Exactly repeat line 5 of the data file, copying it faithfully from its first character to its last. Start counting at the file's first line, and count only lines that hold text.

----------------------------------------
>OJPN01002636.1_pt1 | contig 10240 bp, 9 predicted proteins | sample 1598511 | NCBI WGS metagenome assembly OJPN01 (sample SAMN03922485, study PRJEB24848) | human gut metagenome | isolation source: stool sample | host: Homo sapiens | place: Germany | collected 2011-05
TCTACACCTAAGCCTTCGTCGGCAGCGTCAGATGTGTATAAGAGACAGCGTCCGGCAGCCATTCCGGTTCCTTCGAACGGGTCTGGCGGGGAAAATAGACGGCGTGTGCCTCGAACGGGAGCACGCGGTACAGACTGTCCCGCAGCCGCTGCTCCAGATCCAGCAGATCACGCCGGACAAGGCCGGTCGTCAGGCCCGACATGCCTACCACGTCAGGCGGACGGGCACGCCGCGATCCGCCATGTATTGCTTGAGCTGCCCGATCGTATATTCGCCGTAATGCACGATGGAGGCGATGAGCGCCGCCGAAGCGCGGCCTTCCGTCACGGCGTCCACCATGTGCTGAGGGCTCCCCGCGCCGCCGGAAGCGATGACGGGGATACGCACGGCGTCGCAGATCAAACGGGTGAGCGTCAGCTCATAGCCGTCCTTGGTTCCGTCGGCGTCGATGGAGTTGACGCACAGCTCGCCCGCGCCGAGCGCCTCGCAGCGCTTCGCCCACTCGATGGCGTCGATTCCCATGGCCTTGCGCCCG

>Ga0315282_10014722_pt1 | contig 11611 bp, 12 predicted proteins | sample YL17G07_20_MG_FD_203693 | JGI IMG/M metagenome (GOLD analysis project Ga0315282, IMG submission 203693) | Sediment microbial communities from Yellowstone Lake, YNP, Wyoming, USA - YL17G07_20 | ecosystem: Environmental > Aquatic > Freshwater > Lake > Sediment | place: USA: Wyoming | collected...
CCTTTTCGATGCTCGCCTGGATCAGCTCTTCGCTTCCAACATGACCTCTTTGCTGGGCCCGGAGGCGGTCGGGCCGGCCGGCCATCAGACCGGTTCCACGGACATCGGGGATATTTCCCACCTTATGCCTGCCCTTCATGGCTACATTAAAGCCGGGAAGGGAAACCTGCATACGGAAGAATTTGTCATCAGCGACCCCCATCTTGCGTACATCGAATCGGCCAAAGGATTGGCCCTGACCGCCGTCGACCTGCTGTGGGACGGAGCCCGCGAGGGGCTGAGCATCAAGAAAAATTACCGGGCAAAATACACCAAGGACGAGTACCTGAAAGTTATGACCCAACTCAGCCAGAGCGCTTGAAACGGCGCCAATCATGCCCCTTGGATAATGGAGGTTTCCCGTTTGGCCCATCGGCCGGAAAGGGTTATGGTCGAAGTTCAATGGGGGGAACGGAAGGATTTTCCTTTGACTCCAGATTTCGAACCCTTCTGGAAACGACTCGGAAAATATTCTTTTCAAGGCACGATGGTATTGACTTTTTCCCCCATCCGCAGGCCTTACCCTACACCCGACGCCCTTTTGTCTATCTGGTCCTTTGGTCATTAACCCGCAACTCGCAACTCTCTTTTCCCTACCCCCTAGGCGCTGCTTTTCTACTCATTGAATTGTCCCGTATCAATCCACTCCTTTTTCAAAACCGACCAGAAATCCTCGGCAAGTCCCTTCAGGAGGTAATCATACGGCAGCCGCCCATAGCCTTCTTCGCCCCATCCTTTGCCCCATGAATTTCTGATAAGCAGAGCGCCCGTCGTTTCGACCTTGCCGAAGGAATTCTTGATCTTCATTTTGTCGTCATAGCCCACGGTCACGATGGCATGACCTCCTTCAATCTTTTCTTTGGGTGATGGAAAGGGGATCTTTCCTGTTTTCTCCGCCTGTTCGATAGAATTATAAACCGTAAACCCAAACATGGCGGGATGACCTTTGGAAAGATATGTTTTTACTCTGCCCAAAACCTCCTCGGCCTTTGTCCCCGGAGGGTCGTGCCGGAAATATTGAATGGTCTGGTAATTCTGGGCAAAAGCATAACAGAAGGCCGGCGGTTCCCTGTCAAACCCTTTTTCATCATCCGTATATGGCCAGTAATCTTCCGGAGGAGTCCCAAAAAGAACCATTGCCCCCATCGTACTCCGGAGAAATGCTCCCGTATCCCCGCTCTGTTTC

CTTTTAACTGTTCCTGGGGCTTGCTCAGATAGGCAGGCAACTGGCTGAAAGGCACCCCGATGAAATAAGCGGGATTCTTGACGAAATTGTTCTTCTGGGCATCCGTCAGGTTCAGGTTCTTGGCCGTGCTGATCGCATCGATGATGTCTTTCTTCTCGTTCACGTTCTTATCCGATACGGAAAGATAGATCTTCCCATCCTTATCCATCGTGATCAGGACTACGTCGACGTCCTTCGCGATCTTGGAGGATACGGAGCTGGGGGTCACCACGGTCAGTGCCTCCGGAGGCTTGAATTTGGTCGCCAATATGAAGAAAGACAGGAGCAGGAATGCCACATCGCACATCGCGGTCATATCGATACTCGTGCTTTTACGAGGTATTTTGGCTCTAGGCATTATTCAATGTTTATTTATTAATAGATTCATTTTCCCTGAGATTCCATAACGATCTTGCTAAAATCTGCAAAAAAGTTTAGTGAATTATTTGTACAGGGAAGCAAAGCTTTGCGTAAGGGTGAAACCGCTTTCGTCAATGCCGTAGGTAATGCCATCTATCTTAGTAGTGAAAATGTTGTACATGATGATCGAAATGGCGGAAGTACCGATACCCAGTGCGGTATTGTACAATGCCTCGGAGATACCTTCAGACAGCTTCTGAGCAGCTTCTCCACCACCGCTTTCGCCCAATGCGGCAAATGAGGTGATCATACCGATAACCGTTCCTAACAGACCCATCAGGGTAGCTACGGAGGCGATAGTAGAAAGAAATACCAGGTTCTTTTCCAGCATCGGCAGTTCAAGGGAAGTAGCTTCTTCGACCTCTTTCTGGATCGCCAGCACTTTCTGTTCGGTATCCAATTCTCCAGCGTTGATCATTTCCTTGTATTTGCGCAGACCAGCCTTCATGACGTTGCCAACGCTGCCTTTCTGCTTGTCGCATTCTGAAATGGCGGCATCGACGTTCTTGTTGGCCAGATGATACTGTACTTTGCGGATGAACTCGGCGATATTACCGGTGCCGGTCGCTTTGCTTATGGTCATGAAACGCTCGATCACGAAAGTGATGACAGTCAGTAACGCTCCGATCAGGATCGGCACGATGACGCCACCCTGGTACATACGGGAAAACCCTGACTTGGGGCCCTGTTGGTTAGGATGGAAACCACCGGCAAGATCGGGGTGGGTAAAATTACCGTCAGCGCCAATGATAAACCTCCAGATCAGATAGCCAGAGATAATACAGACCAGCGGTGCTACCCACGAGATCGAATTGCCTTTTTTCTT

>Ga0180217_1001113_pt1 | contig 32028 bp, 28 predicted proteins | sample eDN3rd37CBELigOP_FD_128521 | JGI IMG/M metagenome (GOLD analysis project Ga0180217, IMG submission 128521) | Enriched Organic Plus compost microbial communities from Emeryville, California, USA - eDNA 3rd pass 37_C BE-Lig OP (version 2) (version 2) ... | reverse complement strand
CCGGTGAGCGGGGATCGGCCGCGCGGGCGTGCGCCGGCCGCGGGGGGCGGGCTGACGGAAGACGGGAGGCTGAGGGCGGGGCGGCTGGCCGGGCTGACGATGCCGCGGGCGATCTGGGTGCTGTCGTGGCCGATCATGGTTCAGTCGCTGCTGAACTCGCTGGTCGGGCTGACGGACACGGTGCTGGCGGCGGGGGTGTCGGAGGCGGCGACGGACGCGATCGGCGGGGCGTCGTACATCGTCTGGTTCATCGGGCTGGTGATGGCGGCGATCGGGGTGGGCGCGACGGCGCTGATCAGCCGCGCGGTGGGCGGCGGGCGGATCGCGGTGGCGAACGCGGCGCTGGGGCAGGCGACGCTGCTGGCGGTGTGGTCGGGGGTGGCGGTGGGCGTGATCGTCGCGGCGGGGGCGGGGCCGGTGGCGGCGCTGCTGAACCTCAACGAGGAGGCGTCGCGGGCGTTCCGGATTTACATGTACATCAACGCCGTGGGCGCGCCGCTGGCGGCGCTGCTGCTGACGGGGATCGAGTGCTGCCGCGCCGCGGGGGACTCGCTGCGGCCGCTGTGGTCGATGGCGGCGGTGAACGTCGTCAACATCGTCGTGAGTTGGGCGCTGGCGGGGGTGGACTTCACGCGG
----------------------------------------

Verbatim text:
CTTTTAACTGTTCCTGGGGCTTGCTCAGATAGGCAGGCAACTGGCTGAAAGGCACCCCGATGAAATAAGCGGGATTCTTGACGAAATTGTTCTTCTGGGCATCCGTCAGGTTCAGGTTCTTGGCCGTGCTGATCGCATCGATGATGTCTTTCTTCTCGTTCACGTTCTTATCCGATACGGAAAGATAGATCTTCCCATCCTTATCCATCGTGATCAGGACTACGTCGACGTCCTTCGCGATCTTGGAGGATACGGAGCTGGGGGTCACCACGGTCAGTGCCTCCGGAGGCTTGAATTTGGTCGCCAATATGAAGAAAGACAGGAGCAGGAATGCCACATCGCACATCGCGGTCATATCGATACTCGTGCTTTTACGAGGTATTTTGGCTCTAGGCATTATTCAATGTTTATTTATTAATAGATTCATTTTCCCTGAGATTCCATAACGATCTTGCTAAAATCTGCAAAAAAGTTTAGTGAATTATTTGTACAGGGAAGCAAAGCTTTGCGTAAGGGTGAAACCGCTTTCGTCAATGCCGTAGGTAATGCCATCTATCTTAGTAGTGAAAATGTTGTACATGATGATCGAAATGGCGGAAGTACCGATACCCAGTGCGGTATTGTACAATGCCTCGGAGATACCTTCAGACAGCTTCTGAGCAGCTTCTCCACCACCGCTTTCGCCCAATGCGGCAAATGAGGTGATCATACCGATAACCGTTCCTAACAGACCCATCAGGGTAGCTACGGAGGCGATAGTAGAAAGAAATACCAGGTTCTTTTCCAGCATCGGCAGTTCAAGGGAAGTAGCTTCTTCGACCTCTTTCTGGATCGCCAGCACTTTCTGTTCGGTATCCAATTCTCCAGCGTTGATCATTTCCTTGTATTTGCGCAGACCAGCCTTCATGACGTTGCCAACGCTGCCTTTCTGCTTGTCGCATTCTGAAATGGCGGCATCGACGTTCTTGTTGGCCAGATGATACTGTACTTTGCGGATGAACTCGGCGATATTACCGGTGCCGGTCGCTTTGCTTATGGTCATGAAACGCTCGATCACGAAAGTGATGACAGTCAGTAACGCTCCGATCAGGATCGGCACGATGACGCCACCCTGGTACATACGGGAAAACCCTGACTTGGGGCCCTGTTGGTTAGGATGGAAACCACCGGCAAGATCGGGGTGGGTAAAATTACCGTCAGCGCCAATGATAAACCTCCAGATCAGATAGCCAGAGATAATACAGACCAGCGGTGCTACCCACGAGATCGAATTGCCTTTTTTCTT